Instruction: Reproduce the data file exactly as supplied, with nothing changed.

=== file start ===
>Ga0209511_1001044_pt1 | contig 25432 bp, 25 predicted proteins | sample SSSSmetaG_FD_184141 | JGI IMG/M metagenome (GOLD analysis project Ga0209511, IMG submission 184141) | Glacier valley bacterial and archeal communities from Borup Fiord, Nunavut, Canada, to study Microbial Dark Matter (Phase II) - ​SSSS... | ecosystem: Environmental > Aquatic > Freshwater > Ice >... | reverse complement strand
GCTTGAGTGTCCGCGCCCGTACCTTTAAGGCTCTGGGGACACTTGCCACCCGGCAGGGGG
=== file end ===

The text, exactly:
>Ga0209511_1001044_pt1 | contig 25432 bp, 25 predicted proteins | sample SSSSmetaG_FD_184141 | JGI IMG/M metagenome (GOLD analysis project Ga0209511, IMG submission 184141) | Glacier valley bacterial and archeal communities from Borup Fiord, Nunavut, Canada, to study Microbial Dark Matter (Phase II) - ​SSSS... | ecosystem: Environmental > Aquatic > Freshwater > Ice >... | reverse complement strand
GCTTGAGTGTCCGCGCCCGTACCTTTAAGGCTCTGGGGACACTTGCCACCCGGCAGGGGG